President Barack Obama proposed spending at least $50 billion to rehabilitate the nation’s transportation infrastructure to help spur an economy that’s lost jobs for three straight months.
At a Labor Day rally in Milwaukee two months before midterm congressional elections, Obama called for a six-year program to fix roads, railways and runways, and to modernize the air- traffic control system. The funds would be included in a transportation authorization bill that’s stalled in Congress.
Obama called for an “infrastructure bank” and requested money to rebuild 150,000 miles (241,400 kilometers) of roads, construct and maintain 4,000 miles of rail, and overhaul 150 miles of runways. Elections on Nov. 2 deciding every U.S. House seat and about a third of the Senate are focused on unemployment near 10 percent and a budget deficit swelled by the government’s financial-system bailout.
“All of this will not only create jobs now, but will make our economy run better over the long haul,” Obama said. “It’s a plan that history tells us can and should attract bipartisan support.”
Senate Republican Leader Mitch McConnell, of Kentucky, said today in a statement that the “latest plan for another stimulus should be met with justifiable skepticism,” and “Americans are rightly skeptical about Washington Democrats asking for more money.”
The Obama administration will work with Congress to ensure the plan is fully funded, and a “significant portion of the new investments would be front-loaded in the first year,” the White House said in a statement.
In his speech, Obama said his proposed public-works spending “will not add to the deficit over time.”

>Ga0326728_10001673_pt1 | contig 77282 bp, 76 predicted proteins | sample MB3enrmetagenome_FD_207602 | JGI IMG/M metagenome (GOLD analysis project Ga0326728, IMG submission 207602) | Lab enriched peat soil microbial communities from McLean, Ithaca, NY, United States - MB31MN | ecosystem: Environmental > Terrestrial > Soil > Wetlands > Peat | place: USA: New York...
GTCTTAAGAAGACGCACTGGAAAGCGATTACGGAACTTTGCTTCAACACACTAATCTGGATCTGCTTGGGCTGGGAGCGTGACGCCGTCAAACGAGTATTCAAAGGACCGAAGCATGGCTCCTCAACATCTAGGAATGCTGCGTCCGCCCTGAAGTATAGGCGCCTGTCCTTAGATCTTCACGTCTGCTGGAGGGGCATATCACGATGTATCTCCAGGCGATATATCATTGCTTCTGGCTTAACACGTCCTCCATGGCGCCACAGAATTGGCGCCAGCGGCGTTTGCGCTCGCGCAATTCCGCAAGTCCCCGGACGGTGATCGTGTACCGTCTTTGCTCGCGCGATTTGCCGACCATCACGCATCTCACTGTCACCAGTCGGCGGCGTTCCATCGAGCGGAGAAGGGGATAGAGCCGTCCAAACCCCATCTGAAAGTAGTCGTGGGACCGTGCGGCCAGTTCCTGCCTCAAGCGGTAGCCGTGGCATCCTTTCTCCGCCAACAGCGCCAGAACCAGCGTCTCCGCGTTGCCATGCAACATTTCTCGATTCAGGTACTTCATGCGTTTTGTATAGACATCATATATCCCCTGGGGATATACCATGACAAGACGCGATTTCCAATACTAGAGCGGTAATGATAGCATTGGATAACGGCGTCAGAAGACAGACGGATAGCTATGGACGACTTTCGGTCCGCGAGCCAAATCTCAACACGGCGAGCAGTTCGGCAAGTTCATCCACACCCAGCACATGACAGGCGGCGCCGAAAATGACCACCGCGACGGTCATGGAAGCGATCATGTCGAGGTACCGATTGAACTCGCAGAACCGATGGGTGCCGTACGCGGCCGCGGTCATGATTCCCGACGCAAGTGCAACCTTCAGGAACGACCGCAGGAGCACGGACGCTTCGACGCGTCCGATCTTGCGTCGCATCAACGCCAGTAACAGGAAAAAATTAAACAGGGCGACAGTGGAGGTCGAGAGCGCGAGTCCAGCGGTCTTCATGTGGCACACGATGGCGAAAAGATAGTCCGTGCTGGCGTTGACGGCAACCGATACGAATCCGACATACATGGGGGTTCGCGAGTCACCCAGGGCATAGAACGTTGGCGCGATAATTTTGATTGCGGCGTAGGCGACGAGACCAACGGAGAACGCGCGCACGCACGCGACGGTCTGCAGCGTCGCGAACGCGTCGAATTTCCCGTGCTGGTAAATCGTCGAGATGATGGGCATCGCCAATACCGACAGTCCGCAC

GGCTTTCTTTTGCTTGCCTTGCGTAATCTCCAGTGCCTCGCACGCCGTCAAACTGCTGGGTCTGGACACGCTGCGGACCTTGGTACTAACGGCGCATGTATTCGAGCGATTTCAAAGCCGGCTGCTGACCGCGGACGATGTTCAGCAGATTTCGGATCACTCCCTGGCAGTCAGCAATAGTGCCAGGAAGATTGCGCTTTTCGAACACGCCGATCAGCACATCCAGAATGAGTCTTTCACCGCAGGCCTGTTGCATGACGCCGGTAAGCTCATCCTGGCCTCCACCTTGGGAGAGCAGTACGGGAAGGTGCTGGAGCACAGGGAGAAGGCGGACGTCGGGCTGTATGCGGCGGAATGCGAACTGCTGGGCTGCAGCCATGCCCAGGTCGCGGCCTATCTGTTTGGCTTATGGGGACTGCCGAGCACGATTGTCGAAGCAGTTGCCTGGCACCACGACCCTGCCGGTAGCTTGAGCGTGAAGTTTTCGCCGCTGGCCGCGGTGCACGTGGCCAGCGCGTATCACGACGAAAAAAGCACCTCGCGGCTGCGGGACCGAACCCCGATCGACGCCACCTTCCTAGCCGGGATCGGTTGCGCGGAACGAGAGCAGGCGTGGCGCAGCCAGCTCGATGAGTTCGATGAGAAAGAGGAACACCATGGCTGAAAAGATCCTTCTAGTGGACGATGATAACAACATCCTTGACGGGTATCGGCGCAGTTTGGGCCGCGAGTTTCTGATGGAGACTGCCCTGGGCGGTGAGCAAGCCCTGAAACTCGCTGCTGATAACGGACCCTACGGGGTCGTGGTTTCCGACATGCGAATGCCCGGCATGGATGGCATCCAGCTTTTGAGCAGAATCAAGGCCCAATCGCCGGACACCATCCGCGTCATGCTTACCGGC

The program will focus on long-term modernization of transportation systems and create jobs starting in 2011, an administration official said today. The White House will propose to pay for the new spending by eliminating tax deductions for oil and gas companies, the official said.
Republican economists questioned whether rushing out more money to rebuild roads and other such spending was the best way to help the economy rebound.
“Infrastructure programs are always popular for stimulus talk but disappointing in practice,” Douglas Holtz-Eakin, president of the American Action Forum and a former adviser to the 2008 presidential campaign of Senator John McCain, a Republican from Arizona.
The House Appropriations Committee’s transportation panel in July rejected Obama’s request for $4 billion to create an infrastructure bank to finance new projects.
Holtz-Eakin questioned whether Congress will agree to more spending, given signs of growing voter opposition to a deficit that the Congressional Budget Office estimates will reach $1.3 trillion in the fiscal year ending Sept. 30, near last year’s record shortfall of $1.4 trillion.
“The ratio of politics to substance in this effort is infinite,” Holtz-Eakin said.
Obama’s remarks to members of the AFL-CIO, the largest U.S. labor federation, kicked off a week in which he plans to promote his economic agenda in two Midwest states where incumbent Democrats are in close contests.